top of page

The Rig Report—The WESTPORT

A hopper dredge in Alaska.

Returning from its first season of the current three-year Annual Maintenance Dredging Project for the Port of Alaska in Anchorage Harbor, Manson’s only tug-assisted hopper dredge WESTPORT arrived in the Seattle yard to undergo general maintenance.Before arriving at the Seattle yard, the WESTPORT embarked on a 14-day journey to drydock in Vancouver, BC. The dry dock work on the WESTPORT involved inspection and regulatory maintenance required by the United States Coast Guard’s (USCG) Certification of Inspection (COI) and the American Bureau of Shipping (ABS). “The concerns of both parties vary because they are focused on two different, but very important, things,” says Gary Ketterl, port engineer. “The U.S. Coast Guard wants to ensure that safety requirements are met, and ABS focuses more on the steel, hull, and coatings work. Manson, the USCG, and ABS coordinated with one another to make sure things stayed in order and each requirement was met and passed inspection”. For Manson, an important feature that required attention was the maintenance of the vessel’s load line.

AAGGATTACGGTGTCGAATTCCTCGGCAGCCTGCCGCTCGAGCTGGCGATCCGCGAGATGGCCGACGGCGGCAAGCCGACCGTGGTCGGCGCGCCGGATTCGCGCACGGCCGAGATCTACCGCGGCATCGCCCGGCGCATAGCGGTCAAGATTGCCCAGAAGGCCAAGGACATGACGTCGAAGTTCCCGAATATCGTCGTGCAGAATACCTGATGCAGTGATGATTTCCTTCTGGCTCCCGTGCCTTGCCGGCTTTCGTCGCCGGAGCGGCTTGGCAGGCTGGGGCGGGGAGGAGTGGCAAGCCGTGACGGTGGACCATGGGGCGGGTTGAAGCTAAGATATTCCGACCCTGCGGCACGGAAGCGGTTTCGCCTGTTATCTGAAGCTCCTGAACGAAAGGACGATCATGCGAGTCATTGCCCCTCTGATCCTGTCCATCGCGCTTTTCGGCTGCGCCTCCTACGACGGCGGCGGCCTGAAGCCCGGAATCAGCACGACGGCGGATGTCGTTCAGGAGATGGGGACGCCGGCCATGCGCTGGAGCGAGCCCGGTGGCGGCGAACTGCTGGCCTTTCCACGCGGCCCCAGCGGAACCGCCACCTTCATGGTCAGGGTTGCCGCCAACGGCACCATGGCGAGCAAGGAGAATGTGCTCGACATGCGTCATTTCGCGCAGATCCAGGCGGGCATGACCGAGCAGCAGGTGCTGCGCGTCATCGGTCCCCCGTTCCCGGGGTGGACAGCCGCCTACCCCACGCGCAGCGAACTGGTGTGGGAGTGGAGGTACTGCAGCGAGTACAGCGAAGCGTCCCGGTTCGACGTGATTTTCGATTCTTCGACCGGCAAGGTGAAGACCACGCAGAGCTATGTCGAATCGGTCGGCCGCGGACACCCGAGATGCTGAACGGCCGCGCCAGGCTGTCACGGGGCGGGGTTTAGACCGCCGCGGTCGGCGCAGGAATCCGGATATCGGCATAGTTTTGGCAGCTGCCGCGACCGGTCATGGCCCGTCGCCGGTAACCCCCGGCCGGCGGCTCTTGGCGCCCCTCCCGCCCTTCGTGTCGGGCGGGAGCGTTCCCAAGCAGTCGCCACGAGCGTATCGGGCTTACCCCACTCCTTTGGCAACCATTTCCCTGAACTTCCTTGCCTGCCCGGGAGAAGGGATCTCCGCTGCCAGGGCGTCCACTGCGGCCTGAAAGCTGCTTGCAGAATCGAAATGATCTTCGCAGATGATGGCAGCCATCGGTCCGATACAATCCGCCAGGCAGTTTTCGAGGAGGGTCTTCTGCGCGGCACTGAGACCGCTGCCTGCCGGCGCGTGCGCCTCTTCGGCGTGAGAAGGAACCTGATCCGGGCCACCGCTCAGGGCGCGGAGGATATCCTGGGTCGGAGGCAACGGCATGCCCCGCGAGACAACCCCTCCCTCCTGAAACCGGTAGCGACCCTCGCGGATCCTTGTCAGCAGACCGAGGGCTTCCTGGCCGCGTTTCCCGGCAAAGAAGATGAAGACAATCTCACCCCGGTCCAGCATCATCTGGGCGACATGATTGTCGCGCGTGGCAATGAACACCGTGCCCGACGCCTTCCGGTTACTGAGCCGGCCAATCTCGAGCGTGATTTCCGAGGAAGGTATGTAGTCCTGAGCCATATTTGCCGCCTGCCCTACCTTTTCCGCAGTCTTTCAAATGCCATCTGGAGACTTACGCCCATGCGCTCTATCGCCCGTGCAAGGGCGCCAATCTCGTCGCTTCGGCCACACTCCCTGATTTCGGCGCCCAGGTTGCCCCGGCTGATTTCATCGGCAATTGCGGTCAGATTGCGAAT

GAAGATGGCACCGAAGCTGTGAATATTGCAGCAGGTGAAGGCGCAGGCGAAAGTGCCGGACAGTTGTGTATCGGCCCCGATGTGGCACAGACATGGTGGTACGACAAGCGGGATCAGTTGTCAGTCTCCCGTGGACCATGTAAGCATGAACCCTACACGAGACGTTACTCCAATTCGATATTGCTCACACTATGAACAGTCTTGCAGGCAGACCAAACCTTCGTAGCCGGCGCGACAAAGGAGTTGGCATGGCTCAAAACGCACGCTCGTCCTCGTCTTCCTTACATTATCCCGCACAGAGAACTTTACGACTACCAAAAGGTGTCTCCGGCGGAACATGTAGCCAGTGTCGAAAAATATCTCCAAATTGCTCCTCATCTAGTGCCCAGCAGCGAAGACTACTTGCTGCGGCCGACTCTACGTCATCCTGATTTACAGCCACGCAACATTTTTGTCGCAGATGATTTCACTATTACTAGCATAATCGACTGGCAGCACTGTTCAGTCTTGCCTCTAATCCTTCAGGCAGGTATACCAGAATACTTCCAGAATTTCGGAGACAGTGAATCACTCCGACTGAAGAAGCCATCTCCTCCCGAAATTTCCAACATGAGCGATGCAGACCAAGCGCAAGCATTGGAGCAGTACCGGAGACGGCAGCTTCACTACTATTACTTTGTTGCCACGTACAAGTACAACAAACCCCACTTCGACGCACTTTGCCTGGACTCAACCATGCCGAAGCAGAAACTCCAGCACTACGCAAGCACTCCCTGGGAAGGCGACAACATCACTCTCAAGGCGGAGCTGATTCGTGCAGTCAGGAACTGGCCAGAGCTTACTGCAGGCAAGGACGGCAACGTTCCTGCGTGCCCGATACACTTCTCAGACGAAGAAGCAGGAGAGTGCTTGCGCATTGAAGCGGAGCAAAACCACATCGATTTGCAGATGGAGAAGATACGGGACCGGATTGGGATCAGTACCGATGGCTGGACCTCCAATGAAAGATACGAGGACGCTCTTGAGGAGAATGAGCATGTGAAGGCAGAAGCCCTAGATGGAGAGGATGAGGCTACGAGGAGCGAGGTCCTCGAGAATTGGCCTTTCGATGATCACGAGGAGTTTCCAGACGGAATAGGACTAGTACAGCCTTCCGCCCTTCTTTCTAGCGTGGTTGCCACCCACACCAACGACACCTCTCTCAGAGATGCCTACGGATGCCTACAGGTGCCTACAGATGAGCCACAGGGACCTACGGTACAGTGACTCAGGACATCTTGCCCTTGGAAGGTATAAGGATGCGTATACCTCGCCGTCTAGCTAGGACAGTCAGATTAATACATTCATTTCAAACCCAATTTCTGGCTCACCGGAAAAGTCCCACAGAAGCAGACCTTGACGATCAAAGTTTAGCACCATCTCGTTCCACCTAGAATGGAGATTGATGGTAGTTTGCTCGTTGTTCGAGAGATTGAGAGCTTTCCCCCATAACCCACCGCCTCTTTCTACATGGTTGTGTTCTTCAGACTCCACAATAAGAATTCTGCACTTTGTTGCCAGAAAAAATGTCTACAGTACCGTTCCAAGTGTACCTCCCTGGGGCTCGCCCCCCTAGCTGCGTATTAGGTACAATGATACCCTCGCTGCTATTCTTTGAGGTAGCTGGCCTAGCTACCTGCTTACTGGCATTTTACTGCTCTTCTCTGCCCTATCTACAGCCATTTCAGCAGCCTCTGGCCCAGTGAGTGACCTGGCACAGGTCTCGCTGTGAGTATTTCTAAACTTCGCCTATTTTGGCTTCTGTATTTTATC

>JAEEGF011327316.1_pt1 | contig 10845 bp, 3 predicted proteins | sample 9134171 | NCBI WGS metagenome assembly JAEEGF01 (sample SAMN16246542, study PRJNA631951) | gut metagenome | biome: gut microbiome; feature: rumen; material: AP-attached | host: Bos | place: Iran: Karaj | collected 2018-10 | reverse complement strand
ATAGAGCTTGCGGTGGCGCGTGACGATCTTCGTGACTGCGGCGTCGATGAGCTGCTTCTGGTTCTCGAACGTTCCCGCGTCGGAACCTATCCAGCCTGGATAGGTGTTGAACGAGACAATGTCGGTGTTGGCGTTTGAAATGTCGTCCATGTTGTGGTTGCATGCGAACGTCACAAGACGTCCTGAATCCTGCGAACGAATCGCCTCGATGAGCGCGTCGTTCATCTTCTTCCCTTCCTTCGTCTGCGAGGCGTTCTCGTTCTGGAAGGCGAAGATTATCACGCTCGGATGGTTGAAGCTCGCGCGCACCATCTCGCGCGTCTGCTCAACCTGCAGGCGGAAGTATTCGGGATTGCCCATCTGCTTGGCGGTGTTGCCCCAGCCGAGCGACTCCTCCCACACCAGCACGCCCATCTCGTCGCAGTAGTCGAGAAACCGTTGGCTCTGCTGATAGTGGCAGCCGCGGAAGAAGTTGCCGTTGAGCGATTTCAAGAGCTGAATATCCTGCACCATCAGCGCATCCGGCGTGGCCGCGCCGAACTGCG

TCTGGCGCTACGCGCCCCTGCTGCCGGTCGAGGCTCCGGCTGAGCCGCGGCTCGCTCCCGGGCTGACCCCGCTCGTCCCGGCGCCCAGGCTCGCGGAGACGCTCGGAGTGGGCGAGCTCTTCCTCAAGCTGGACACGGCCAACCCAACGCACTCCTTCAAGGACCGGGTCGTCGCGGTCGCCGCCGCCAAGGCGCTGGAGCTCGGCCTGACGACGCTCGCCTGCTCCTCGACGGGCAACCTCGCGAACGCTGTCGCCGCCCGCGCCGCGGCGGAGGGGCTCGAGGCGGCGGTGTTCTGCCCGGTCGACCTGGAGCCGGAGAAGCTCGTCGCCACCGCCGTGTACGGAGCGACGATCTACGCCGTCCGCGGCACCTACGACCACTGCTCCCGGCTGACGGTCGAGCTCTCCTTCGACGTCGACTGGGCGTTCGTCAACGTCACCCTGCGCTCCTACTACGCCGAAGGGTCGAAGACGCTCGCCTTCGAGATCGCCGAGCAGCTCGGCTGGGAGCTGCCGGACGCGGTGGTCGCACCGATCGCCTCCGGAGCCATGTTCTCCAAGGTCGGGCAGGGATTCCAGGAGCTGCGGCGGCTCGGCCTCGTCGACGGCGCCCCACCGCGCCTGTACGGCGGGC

The load line is a marked measurement on the WESTPORT that depicts the draft and the allotted load limit of the vessel. The load line is a preventative measure to avoid overloading and excessive stress on the vessel’s hull. The latest update and maintenance of the load line completed at dry dock will carry the WESTPORT for five years.

After completion of the dry dock work, the WESTPORT made its way to the Seattle yard to begin its second phase of maintenance. “The WESTPORT underwent general maintenance, which included the replacement of pumps and fixing of wear and tear parts that can’t be done while on the project,” says Eric McMann, general superintendent. “The maintenance crew communicated with the WESTPORT crew to identify and address mechanical issues.” The WESTPORT crew is able to inspect parts and perform simple maintenance, such as an oil change while out on the project, but the maintenance in Seattle tackles heavy duty tasks like replacing parts of the dragheads, flippers, and grizzlies. “The biggest thing about the maintenance work for the WESTPORT was ensuring it was back at Anchorage on April 1st so crews could begin the second phase of digging,” Eric says. “Crews worked simultaneously on different areas of the rig to ensure the sail date.”

Related Posts

See All


Commenting has been turned off.
bottom of page